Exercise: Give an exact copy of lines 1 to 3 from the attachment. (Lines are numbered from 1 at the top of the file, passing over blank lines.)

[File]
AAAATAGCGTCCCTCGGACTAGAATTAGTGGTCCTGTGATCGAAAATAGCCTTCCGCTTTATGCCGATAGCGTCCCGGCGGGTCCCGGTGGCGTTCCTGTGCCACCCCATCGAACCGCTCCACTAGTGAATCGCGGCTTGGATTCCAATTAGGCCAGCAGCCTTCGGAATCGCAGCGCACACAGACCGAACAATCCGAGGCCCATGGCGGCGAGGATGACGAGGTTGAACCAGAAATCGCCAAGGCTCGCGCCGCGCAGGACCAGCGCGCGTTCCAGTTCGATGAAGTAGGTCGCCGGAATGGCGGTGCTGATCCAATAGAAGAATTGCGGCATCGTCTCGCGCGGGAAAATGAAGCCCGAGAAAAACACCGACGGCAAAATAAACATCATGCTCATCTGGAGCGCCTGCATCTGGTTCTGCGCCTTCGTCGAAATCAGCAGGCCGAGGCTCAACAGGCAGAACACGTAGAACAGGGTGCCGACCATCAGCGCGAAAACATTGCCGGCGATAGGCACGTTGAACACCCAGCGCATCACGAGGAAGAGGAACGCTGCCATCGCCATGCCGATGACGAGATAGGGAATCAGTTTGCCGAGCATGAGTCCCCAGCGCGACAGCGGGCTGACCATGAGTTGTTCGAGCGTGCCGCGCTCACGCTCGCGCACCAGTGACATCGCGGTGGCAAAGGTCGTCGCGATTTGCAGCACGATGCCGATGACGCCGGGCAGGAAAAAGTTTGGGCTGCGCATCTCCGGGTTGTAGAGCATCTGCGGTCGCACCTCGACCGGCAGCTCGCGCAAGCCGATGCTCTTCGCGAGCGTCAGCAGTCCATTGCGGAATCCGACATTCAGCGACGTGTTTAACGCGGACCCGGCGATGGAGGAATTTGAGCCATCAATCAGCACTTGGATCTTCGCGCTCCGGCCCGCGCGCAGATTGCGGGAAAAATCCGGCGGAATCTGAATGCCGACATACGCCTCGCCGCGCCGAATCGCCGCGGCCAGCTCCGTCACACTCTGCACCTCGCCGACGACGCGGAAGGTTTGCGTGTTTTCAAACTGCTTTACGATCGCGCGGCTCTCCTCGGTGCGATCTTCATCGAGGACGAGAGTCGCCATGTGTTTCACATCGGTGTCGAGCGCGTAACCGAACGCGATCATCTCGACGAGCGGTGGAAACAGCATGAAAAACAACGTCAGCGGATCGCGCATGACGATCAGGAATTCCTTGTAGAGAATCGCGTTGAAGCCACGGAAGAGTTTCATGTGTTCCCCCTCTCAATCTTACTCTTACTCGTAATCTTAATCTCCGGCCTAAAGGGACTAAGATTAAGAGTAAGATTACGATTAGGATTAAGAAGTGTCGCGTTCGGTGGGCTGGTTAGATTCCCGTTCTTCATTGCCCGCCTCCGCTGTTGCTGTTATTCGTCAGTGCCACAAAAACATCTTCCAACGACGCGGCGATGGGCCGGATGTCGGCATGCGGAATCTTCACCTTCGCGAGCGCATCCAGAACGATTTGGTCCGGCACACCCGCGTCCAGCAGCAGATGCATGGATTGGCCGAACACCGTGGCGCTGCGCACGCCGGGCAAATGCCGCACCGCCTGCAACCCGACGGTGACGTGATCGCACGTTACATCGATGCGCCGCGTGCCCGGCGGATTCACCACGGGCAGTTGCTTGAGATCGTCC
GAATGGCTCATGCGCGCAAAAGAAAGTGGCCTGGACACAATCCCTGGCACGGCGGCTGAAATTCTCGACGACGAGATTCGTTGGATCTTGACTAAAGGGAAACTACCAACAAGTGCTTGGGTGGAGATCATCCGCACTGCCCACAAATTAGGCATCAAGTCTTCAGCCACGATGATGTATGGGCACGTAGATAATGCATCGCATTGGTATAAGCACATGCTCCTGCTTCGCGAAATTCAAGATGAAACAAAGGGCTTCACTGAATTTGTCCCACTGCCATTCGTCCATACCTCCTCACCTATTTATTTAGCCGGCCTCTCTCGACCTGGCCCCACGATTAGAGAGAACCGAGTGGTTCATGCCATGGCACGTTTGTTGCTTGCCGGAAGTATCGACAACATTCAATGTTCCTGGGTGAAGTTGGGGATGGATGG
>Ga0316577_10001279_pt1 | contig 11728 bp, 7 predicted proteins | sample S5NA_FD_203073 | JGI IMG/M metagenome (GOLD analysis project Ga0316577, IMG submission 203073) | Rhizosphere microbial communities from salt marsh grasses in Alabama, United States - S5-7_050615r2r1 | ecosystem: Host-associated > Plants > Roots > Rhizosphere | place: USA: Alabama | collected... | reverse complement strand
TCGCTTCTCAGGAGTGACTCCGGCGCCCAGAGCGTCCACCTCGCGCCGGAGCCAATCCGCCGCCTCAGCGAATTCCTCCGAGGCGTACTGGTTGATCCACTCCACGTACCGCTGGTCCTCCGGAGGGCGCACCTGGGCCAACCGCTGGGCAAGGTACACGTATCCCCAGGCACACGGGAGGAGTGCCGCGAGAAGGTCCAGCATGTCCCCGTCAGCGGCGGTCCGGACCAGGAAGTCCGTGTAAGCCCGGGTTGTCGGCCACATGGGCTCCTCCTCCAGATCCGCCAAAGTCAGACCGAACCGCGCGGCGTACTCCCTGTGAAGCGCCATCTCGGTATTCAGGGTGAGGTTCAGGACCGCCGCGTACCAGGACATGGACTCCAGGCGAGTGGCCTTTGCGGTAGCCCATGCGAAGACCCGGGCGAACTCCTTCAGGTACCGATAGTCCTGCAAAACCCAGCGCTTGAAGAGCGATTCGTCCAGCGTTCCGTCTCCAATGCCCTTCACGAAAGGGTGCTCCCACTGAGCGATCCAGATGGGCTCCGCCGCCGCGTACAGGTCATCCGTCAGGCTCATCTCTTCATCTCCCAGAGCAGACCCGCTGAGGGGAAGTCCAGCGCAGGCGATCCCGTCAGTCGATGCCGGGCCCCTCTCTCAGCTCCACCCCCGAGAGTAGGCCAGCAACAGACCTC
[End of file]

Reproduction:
AAAATAGCGTCCCTCGGACTAGAATTAGTGGTCCTGTGATCGAAAATAGCCTTCCGCTTTATGCCGATAGCGTCCCGGCGGGTCCCGGTGGCGTTCCTGTGCCACCCCATCGAACCGCTCCACTAGTGAATCGCGGCTTGGATTCCAATTAGGCCAGCAGCCTTCGGAATCGCAGCGCACACAGACCGAACAATCCGAGGCCCATGGCGGCGAGGATGACGAGGTTGAACCAGAAATCGCCAAGGCTCGCGCCGCGCAGGACCAGCGCGCGTTCCAGTTCGATGAAGTAGGTCGCCGGAATGGCGGTGCTGATCCAATAGAAGAATTGCGGCATCGTCTCGCGCGGGAAAATGAAGCCCGAGAAAAACACCGACGGCAAAATAAACATCATGCTCATCTGGAGCGCCTGCATCTGGTTCTGCGCCTTCGTCGAAATCAGCAGGCCGAGGCTCAACAGGCAGAACACGTAGAACAGGGTGCCGACCATCAGCGCGAAAACATTGCCGGCGATAGGCACGTTGAACACCCAGCGCATCACGAGGAAGAGGAACGCTGCCATCGCCATGCCGATGACGAGATAGGGAATCAGTTTGCCGAGCATGAGTCCCCAGCGCGACAGCGGGCTGACCATGAGTTGTTCGAGCGTGCCGCGCTCACGCTCGCGCACCAGTGACATCGCGGTGGCAAAGGTCGTCGCGATTTGCAGCACGATGCCGATGACGCCGGGCAGGAAAAAGTTTGGGCTGCGCATCTCCGGGTTGTAGAGCATCTGCGGTCGCACCTCGACCGGCAGCTCGCGCAAGCCGATGCTCTTCGCGAGCGTCAGCAGTCCATTGCGGAATCCGACATTCAGCGACGTGTTTAACGCGGACCCGGCGATGGAGGAATTTGAGCCATCAATCAGCACTTGGATCTTCGCGCTCCGGCCCGCGCGCAGATTGCGGGAAAAATCCGGCGGAATCTGAATGCCGACATACGCCTCGCCGCGCCGAATCGCCGCGGCCAGCTCCGTCACACTCTGCACCTCGCCGACGACGCGGAAGGTTTGCGTGTTTTCAAACTGCTTTACGATCGCGCGGCTCTCCTCGGTGCGATCTTCATCGAGGACGAGAGTCGCCATGTGTTTCACATCGGTGTCGAGCGCGTAACCGAACGCGATCATCTCGACGAGCGGTGGAAACAGCATGAAAAACAACGTCAGCGGATCGCGCATGACGATCAGGAATTCCTTGTAGAGAATCGCGTTGAAGCCACGGAAGAGTTTCATGTGTTCCCCCTCTCAATCTTACTCTTACTCGTAATCTTAATCTCCGGCCTAAAGGGACTAAGATTAAGAGTAAGATTACGATTAGGATTAAGAAGTGTCGCGTTCGGTGGGCTGGTTAGATTCCCGTTCTTCATTGCCCGCCTCCGCTGTTGCTGTTATTCGTCAGTGCCACAAAAACATCTTCCAACGACGCGGCGATGGGCCGGATGTCGGCATGCGGAATCTTCACCTTCGCGAGCGCATCCAGAACGATTTGGTCCGGCACACCCGCGTCCAGCAGCAGATGCATGGATTGGCCGAACACCGTGGCGCTGCGCACGCCGGGCAAATGCCGCACCGCCTGCAACCCGACGGTGACGTGATCGCACGTTACATCGATGCGCCGCGTGCCCGGCGGATTCACCACGGGCAGTTGCTTGAGATCGTCC
GAATGGCTCATGCGCGCAAAAGAAAGTGGCCTGGACACAATCCCTGGCACGGCGGCTGAAATTCTCGACGACGAGATTCGTTGGATCTTGACTAAAGGGAAACTACCAACAAGTGCTTGGGTGGAGATCATCCGCACTGCCCACAAATTAGGCATCAAGTCTTCAGCCACGATGATGTATGGGCACGTAGATAATGCATCGCATTGGTATAAGCACATGCTCCTGCTTCGCGAAATTCAAGATGAAACAAAGGGCTTCACTGAATTTGTCCCACTGCCATTCGTCCATACCTCCTCACCTATTTATTTAGCCGGCCTCTCTCGACCTGGCCCCACGATTAGAGAGAACCGAGTGGTTCATGCCATGGCACGTTTGTTGCTTGCCGGAAGTATCGACAACATTCAATGTTCCTGGGTGAAGTTGGGGATGGATGG
>Ga0316577_10001279_pt1 | contig 11728 bp, 7 predicted proteins | sample S5NA_FD_203073 | JGI IMG/M metagenome (GOLD analysis project Ga0316577, IMG submission 203073) | Rhizosphere microbial communities from salt marsh grasses in Alabama, United States - S5-7_050615r2r1 | ecosystem: Host-associated > Plants > Roots > Rhizosphere | place: USA: Alabama | collected... | reverse complement strand